Speed: Can you tell me a bit more about the thought process behind your latest release, The Sun in Scorpio? It’s been a few months since the album dropped and it’s been in one of my long-ass playlists since its release.
Apollo: Well, It’d just dropped Tresvant in the summer of 2018. It was a collection of music left in the vault from previous sessions that I wanted to get out [there]. I thought to myself, “I need to get the juices flowing again and do new music that focuses on where I am mentally.” So, we started working at a new studio and got the mojo going again.
Quick backstory: I had just gotten out of a four-year-long relationship at the beginning of 2018 and found new love shortly after that. Most importantly, I was expecting my first child, so there were lots of emotions in me. As a father yourself, you know what I mean.
Speed: Oh, yeah. Definitely.
Apollo: Through 2018, I was also dealing with having turned 30. So, I had to commemorate that as well. Plus, Drake and I have the same birthday and he stole my Scorpion idea. So, I had to have something with “Scorpio” in the title. Shallow, I know.
Speed: Fair enough. The album is a mix of various sounds. Did you ever worry about losing focus on the project by blending so much?
Apollo: No, not really. I get bored musically and I’m always looking for different sounds to match my mood, whether that be trap, soul, emo, celestial rap, or otherwise. I love hitting people with different sounds. It’s challenging.
Speed: Now, True mentioned that HS is doing more R&B-sounding songs on the upcoming Less Is More project. That’s along with the Future/Gunna/Young Thug-type shit. Are we seeing the beginning of the long-discussed, oft-joked-about DAR&B?
Apollo: Yeah, man. We’ve got some smooth stuff, R&B stuff, on the new HS album. We’re branching out with more contemporary stuff on this one. Songs about love and sex–songs for women and whatnot–have always been a strength of the DAR catalog. We know what they want. And, yeah, the DAR&B project is in its infancy stages. “R U Up” is a nice introduction to that sound.
Speed: When I first heard that, I was like “alright, bet. This is slightly uncharted waters for HS and DAR as a whole.” Not really, though. We’ve always played around with melodies–plus, we all used to sing at some point in our lives.
Apollo: Yes, exactly. We have loads of music knowledge and tastes, so it’s only right. We’re naturals, bro. Everyone has a song in their heart.
Speed: So, are we getting more singing on the new Apollo album?
Apollo: Well, it’ll be about the same as I always do. On the new LP, called Baptism, I’m exploring cleansing myself from all that happened to me in 2018 and starting anew. I’m taking a real minimalistic approach this go-round. Not too glossy. A lot of memorable, strong, and solid melodies. Groovy basslines. All that. I’ve got a song called “Medicine Man,” where you can really hear and feel the vulnerability sung on the hook. I definitely have some things up my sleeve.
I’m in more of an alternative rap phase. There will be more envelope-pushing–within reason. I want to push myself, but not get unfocused musically. I find myself driven to melodies more than ever, so expect more of that moving forward.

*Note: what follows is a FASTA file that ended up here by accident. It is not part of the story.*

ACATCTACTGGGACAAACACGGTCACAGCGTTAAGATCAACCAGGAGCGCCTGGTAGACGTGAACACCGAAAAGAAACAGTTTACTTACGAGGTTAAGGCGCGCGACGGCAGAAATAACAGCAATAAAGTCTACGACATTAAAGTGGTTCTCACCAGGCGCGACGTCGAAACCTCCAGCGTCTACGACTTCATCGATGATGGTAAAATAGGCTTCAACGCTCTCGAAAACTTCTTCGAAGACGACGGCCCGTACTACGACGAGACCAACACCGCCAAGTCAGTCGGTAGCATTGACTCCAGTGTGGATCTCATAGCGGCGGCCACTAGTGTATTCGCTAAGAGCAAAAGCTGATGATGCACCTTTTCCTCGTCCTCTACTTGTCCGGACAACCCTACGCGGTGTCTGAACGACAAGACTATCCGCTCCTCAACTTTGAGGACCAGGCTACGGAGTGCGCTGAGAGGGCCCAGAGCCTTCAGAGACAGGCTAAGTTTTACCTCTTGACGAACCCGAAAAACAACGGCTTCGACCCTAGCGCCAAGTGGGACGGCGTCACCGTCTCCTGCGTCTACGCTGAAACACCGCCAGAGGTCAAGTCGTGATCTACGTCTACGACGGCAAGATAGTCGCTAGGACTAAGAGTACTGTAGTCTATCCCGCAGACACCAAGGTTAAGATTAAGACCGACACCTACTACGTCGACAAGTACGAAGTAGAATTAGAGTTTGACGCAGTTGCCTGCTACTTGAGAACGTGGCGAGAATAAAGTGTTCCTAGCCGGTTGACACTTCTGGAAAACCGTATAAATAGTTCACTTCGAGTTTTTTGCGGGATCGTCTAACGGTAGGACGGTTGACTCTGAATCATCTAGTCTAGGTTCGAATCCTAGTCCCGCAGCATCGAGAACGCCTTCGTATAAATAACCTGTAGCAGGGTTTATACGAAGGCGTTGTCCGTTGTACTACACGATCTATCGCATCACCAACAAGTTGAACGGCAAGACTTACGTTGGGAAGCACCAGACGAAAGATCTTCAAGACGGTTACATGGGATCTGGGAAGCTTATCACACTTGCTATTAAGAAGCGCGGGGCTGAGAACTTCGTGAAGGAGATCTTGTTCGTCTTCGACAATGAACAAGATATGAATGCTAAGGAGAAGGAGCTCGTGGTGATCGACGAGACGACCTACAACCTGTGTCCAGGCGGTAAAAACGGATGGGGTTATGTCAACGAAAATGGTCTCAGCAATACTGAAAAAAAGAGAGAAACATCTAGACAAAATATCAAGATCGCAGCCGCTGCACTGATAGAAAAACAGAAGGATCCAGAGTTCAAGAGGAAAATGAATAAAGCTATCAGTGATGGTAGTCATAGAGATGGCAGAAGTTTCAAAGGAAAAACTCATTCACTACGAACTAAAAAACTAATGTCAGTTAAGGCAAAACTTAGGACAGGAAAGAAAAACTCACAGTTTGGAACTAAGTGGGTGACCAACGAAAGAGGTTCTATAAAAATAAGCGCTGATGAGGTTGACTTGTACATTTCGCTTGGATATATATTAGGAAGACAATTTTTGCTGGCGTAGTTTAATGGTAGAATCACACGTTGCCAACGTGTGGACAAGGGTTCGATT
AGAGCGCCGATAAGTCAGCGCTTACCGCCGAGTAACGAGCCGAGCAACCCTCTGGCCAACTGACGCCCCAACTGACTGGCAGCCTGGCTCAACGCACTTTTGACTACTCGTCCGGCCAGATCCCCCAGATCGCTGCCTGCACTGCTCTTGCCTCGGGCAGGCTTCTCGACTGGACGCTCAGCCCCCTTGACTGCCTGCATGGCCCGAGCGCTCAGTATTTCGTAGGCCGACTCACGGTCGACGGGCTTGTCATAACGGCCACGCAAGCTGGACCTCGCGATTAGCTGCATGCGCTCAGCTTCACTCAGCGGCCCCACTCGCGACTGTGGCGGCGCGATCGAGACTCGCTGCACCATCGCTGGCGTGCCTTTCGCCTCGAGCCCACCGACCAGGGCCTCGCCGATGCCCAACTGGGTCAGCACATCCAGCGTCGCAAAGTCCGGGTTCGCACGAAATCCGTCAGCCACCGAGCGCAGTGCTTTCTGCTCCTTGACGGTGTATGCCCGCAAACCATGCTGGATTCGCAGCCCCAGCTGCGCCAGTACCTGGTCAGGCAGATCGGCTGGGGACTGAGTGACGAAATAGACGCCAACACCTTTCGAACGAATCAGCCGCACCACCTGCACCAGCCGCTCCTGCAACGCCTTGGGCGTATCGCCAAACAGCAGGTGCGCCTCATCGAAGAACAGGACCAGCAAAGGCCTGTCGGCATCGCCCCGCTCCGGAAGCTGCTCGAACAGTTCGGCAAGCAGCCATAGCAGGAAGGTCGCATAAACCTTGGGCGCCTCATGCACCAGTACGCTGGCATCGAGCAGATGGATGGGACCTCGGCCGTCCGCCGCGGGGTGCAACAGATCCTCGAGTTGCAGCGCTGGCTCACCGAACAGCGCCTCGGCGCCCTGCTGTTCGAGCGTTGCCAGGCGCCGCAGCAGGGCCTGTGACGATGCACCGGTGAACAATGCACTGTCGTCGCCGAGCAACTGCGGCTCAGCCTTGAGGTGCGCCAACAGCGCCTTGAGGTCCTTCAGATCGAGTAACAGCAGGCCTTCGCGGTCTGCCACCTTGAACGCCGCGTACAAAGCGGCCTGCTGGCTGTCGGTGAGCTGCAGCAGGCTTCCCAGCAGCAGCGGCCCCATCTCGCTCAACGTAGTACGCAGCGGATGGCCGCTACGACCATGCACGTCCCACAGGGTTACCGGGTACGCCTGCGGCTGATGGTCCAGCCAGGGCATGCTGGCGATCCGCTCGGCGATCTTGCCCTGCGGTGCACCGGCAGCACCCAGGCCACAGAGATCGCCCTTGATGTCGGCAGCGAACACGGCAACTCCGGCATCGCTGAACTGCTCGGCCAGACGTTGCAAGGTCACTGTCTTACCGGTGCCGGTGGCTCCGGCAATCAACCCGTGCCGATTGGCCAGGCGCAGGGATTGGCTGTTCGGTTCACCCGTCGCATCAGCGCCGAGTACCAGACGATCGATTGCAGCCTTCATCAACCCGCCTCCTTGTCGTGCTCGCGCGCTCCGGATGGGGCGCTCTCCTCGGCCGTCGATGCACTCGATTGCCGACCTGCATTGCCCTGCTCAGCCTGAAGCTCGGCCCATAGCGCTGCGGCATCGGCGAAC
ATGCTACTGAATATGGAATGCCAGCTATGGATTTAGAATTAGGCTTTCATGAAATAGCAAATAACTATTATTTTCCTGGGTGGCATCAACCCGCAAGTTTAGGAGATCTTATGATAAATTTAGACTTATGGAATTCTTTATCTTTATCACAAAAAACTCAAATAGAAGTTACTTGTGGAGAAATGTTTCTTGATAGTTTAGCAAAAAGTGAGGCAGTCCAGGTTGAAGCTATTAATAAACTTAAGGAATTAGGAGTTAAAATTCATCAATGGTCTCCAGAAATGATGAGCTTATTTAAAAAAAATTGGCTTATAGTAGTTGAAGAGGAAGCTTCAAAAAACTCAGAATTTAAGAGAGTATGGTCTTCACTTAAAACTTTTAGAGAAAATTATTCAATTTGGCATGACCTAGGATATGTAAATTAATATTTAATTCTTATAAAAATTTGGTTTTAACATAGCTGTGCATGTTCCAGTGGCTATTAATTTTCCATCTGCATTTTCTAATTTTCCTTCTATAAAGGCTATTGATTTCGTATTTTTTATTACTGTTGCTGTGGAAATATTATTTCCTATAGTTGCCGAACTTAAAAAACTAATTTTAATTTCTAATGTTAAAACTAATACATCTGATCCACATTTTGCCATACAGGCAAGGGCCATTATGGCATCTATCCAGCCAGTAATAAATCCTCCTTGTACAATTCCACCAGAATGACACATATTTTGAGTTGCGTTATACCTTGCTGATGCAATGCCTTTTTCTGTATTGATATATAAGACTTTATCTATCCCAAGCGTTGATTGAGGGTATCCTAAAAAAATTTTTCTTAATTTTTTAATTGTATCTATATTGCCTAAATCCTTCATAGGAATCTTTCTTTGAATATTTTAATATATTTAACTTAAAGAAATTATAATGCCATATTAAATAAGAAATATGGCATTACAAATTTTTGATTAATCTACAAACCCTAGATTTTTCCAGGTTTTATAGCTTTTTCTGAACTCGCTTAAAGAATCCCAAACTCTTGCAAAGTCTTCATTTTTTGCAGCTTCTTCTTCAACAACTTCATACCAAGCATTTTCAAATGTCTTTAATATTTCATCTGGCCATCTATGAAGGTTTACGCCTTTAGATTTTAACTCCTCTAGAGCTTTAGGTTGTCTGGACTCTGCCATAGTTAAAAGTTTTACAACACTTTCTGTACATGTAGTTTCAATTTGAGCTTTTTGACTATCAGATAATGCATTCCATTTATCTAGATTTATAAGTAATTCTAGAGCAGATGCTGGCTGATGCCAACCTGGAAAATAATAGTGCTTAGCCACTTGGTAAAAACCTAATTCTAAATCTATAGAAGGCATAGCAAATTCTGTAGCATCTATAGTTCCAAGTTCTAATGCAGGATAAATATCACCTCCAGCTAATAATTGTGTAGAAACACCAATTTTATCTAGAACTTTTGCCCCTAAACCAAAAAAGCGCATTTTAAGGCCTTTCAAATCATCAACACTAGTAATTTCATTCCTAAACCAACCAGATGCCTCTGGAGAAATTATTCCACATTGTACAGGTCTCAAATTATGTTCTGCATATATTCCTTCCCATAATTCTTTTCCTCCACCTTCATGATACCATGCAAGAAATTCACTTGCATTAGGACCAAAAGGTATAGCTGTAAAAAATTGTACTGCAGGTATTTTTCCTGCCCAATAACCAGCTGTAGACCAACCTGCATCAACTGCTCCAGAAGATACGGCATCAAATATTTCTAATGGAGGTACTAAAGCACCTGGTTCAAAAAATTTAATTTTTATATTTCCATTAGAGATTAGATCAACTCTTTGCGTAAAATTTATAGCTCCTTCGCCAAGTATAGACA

Speed: So, what would cause “unfocus?”
Speed: How do you avoid making the same music, then? Like I discussed with True, as artists, we have a specific well of knowledge we can draw from. However, it’s somewhat finite in terms of what we can talk about without sounding like a complete jackass.
Apollovelli was an ambitious debut. It was my most “commercial” project, honestly. Full of singles and chart-topping sounds. Survive the Horror, my favorite project–one I call my magnum opus–it’s very dark, forlorn psychedelic trap. Mythos is dark, mythological soul music. Presence is airy, religious, and mellow. Tresvant is mature music with sultry overtones and showcases a lot more of the team. I love collaborations and that was where a lot came to be. The Sun in Scorpio is more, like, spacey, astrological stream of consciousness music.
All of these albums have different themes. But, they all have that, as True’d call it, “Apollo Funk.” Varying styles but still focused and cohesive. That’s a common DAR theme. All the while, we’re drawing inspiration from everyday life.
Speed: Everyday life is critical in making good music.
Speed: And it’s from that normalcy, combined with the uniqueness of your personal experiences, that we get beautiful music.
Speed: I’ve simmered down a lot over the years, so it may be more Old Man Logan and less X-Men.
Speed: Fair enough. Do you ever think you’re going to retire from making music?
Speed: Definitely agree there. So, something that people may not know about you–and something I didn’t know until recently–is that you’re a huge One Piece fan. How’d that even come about?
Speed: Speaking of Bebop, what do you think of the Netflix announcement of their live-action series?
Apollo: I didn’t even hear about that, but I’m excited to see what they do with it.
Speed: Same, as long as it’s not another U.S. Death Note.
Apollo: This is true. That was…off.
Speed: Lakeith Stanfield was dope in it, though. But, he’s usually on point in anything he’s in. He’s underrated as fuck, even with Sorry To Bother You being a thing. I just hope he stays away from the mic. I mean, he’s decent with his technique and all, but I don’t need another Atlanta actor/rapper in my playlsits.
Apollo: Especially with Gambino.